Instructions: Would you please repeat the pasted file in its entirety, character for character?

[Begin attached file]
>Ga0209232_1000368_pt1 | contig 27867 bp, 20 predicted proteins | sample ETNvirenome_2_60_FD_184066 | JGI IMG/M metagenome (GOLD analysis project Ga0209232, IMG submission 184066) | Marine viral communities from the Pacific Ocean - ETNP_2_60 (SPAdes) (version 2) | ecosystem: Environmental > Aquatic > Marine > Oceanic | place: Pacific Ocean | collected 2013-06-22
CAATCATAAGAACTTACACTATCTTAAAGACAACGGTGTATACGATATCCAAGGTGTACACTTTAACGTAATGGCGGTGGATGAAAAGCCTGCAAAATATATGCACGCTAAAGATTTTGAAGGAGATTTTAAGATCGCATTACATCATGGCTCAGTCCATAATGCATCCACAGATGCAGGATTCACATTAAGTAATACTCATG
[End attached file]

>Ga0209232_1000368_pt1 | contig 27867 bp, 20 predicted proteins | sample ETNvirenome_2_60_FD_184066 | JGI IMG/M metagenome (GOLD analysis project Ga0209232, IMG submission 184066) | Marine viral communities from the Pacific Ocean - ETNP_2_60 (SPAdes) (version 2) | ecosystem: Environmental > Aquatic > Marine > Oceanic | place: Pacific Ocean | collected 2013-06-22
CAATCATAAGAACTTACACTATCTTAAAGACAACGGTGTATACGATATCCAAGGTGTACACTTTAACGTAATGGCGGTGGATGAAAAGCCTGCAAAATATATGCACGCTAAAGATTTTGAAGGAGATTTTAAGATCGCATTACATCATGGCTCAGTCCATAATGCATCCACAGATGCAGGATTCACATTAAGTAATACTCATG